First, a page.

Jeff Beck has died at the age of 78.
According to a statement from his family, Beck contracted bacterial meningitis and passed away on Tuesday, January 10th.
Universally considered one of the greatest guitar players of his time, Beck pushed the boundaries of blues, jazz, and rock music, while also popularizing the use of techniques such as audio feedback and distortion. A guitarist’s guitarist, Beck inspired a generation of musicians; Pink Floyd’s David Gilmour, Genesis’ Steve Hackett, The Smiths’ Johnny Marr, and Pearl Jam’s Mike McCready are among the numerous guitarists who’ve cited Beck as an influence.
For his efforts, Beck was twice inducted into the Rock and Roll Hall of Fame, first as a member of The Yardbirds and later as a solo artist. He was also a recipient of eight Grammy Awards.
Jeff Beck’s Early Years in The Yardbirds, The Jeff Beck Group
Beck became fascinated with guitar as a teenager, going as far to build his own instrument out of cigar boxes and aircraft control line. After playing in a number of bands while attending Wimbledon College of Art, Beck got his big break when friend (and future guitar god) Jimmy Page suggested the Yardbirds recruit him to succeed Eric Clapton as their lead guitarist.
Beck barely spent over a year and a half with the Yardbirds, only contributing to the 1966 album Roger the Engineer. Even so, his time in the band proved immensely impactful. Contrasting the clean and jangly sound of early British Invasion, Beck’s use of feedback, distortion, and fuzz shaped rock music into an entirely new direction. His playing also provided a foundation for future genres, including psychedelia and heavy metal.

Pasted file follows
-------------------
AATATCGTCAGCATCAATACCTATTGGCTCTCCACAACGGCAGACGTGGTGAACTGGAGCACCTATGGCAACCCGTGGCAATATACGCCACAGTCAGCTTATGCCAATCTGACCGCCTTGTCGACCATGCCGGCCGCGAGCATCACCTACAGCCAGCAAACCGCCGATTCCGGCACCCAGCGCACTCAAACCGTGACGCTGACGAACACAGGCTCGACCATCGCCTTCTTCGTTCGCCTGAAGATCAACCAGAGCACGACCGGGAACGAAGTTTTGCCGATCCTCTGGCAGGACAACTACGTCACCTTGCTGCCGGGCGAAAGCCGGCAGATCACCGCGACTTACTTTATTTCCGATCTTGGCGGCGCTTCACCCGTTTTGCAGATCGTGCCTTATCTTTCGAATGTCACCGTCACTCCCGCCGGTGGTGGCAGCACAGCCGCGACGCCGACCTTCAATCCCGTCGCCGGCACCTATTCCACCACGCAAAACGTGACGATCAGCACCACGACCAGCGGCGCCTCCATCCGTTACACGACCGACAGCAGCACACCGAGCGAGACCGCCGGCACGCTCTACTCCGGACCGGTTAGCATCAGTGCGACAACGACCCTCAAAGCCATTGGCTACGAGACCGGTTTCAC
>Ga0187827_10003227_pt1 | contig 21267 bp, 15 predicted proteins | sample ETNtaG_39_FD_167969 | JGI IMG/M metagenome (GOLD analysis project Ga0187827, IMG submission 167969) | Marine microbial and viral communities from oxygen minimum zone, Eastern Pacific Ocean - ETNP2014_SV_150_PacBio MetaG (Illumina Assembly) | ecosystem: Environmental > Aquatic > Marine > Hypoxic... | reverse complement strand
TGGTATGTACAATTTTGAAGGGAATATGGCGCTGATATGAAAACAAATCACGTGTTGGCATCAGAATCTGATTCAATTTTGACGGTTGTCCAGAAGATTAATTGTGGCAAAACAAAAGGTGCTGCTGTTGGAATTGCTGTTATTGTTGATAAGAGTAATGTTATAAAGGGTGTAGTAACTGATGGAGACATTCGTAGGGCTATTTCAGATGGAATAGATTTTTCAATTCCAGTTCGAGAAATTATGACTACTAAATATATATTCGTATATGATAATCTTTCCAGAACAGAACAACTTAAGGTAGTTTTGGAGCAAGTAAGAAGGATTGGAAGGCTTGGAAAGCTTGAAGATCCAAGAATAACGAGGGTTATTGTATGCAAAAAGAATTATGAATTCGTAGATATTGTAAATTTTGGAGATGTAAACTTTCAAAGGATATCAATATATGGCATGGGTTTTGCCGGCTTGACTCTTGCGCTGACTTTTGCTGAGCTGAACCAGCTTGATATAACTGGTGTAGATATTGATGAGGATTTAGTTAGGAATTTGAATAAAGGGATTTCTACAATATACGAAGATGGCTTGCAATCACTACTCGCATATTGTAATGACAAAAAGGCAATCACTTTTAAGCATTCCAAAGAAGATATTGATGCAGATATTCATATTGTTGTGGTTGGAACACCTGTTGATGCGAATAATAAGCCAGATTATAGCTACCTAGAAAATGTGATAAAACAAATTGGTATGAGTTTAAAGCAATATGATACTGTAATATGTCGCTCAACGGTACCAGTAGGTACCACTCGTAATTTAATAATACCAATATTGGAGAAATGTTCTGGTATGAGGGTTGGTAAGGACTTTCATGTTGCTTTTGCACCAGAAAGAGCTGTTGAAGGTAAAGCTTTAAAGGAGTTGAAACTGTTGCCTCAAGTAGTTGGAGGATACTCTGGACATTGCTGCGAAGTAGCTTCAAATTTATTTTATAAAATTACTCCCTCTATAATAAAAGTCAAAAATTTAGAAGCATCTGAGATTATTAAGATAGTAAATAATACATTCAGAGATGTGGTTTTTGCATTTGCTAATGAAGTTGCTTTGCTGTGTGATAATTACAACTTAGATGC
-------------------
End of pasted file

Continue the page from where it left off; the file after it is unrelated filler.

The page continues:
Beck was fired from The Yardbirds during a 1966 US tour for being a consistent no-show and getting into disagreements with the other members over his perfectionism and explosive temper.
The following year, Beck put out several of his own recordings — including an instrumental called “Beck’s Bolero” with Page on guitar, Keith Moon on drums, John Paul Jones on bass, and Nicky Hopkins on piano. He also formed The Jeff Beck Group, which initially featured Hopkins on piano, Rod Stewart on vocals, Ronnie Wood on bass, and Aynsley Dunbar on drums (who was replaced by Micky Waller). Highly popular on the road, The Jeff Beck Group proceeded to release two albums — Truth (solely under Beck’s name) and Beck-Ola — before disbanding in 1969.
At the same time, Beck had apparently been in consideration for two high profile bands. Nick Mason recalled in his autobiography that Pink Floyd wanted to recruit him in 1967 to replace Syd Barrett, but nobody “had the nerve to ask him.” Meanwhile, The Rolling Stones approached Beck about joining their group after the death of Brian Jones.
After recovering from a car accident, Beck began the 1970s by reforming The Jeff Beck Group, this time teaming with vocalist Alex Ligertwood, keyboardist Max Middleton, drummer Cozy Powell, bassist Clive Chaman, and Bobby Tench as vocalist and second guitarist. This iteration of the band recorded a pair of albums: Rough and Ready and Jeff Beck Group. Shortly after the release of the latter record, the group dissolved once again.
Beck next teamed up with former Cactus members Tim Bogert and Carmine Appice to form the power trio Beck, Bogert & Appice. The band released a self-titled album and toured extensively before breaking up in 1974.